Imagine if you were living in that city at that very state—full of disorder, unrestricted surveillance, discrimination, injustice, and hostility. Will you be able to survive? But still, this setup can develop if the government does not stop its abuse of power and the people decide to aggressively do something about the issue. The government will react by exiling the deviant ones to remote areas or by putting them to jail. The rest of the citizens will then be subjected to highly strict surveillance with a large number of military men roaming around, guarding the wealthy and the powerful from the non-conformists.

To date, a large number of privacy invasion cases have been raised against government agencies like the National Security Agency and the Federal Bureau of Investigation. If you are going to use a search engine and just enter the keywords “NSA”, you will discover a lot of news pertaining to the unrelenting abuse of the PATRIOT Act and its provisions. From gathering information of ordinary citizens to even extending their spying scope on a global scale, it seems that these government agencies do not have plans of stopping and correcting the wrong that they have done. As a matter of fact, for every complaint they received from the court, the NSA and FBI always try to justify their actions with their supposed investigation on a suspected person or group. They always try to emphasize their right to demand confidential information from anyone without any warrant.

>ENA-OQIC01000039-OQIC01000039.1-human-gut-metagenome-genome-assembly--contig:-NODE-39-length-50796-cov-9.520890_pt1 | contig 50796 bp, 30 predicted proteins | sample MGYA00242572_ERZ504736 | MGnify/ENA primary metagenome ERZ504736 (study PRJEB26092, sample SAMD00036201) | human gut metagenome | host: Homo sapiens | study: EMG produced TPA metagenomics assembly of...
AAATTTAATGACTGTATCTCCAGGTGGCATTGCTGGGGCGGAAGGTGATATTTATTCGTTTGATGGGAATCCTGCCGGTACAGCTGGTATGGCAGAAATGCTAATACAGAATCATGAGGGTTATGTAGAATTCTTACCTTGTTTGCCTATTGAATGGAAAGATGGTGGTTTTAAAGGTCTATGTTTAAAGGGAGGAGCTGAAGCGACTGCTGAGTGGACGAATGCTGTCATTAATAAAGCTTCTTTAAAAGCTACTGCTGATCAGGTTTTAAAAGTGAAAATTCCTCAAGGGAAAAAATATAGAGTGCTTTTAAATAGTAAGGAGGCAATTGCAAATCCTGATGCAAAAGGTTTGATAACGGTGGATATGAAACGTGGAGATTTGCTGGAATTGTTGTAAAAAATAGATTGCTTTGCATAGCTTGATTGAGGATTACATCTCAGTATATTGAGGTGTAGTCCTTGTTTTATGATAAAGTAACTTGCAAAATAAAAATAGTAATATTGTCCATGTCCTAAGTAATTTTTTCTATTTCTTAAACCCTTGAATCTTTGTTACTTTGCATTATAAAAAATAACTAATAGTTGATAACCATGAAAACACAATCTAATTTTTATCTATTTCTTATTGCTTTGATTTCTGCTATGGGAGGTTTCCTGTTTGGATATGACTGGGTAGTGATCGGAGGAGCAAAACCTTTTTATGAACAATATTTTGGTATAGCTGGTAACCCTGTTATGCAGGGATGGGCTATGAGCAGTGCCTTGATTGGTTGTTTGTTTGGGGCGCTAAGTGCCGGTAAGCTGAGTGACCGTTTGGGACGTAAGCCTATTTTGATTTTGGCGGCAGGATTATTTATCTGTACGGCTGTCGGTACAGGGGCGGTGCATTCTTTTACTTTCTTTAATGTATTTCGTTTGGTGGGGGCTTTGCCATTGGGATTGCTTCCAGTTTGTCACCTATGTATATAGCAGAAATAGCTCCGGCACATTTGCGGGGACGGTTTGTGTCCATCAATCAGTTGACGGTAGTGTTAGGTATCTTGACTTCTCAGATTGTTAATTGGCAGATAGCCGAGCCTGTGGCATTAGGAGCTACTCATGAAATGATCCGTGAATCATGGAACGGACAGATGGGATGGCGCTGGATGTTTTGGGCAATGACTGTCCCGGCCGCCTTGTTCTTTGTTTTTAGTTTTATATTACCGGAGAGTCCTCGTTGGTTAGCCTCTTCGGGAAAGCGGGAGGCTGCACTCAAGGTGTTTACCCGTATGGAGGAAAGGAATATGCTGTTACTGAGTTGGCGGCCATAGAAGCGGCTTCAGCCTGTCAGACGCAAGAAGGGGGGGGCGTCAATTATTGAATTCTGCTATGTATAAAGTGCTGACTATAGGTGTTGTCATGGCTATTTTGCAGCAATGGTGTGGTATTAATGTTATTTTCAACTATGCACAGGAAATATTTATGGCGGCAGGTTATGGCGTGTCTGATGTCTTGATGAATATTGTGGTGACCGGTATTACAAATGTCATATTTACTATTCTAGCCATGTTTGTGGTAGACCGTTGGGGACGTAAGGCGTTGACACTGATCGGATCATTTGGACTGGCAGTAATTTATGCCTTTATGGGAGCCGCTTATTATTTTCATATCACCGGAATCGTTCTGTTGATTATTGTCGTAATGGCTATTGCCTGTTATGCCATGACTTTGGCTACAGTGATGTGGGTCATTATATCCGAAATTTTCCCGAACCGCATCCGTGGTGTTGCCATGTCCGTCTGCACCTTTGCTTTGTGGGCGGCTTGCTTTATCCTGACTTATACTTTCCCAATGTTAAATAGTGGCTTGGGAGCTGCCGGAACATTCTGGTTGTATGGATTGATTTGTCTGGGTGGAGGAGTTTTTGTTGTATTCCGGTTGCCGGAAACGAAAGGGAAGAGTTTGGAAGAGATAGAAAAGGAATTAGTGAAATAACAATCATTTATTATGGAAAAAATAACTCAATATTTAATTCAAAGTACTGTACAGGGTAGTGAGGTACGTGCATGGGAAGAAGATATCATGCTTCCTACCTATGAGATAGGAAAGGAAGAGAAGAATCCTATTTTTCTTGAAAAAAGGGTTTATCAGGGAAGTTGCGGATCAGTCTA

As for the public, it is very helpful for individuals to stay cautious with every conversation they make. As much as possible, they should communicate with their families and loved ones personally if they do not want their privacy to be validated. Their use of the phone and email should be limited to casual conversations so as to prevent the government from accusing you of malicious matters. In today’s high-surveillance age, it is important to be careful. As George Orwell in his famous dystopian novel Nineteen Eighty-Four would say it:

“Big Brother is watching you.”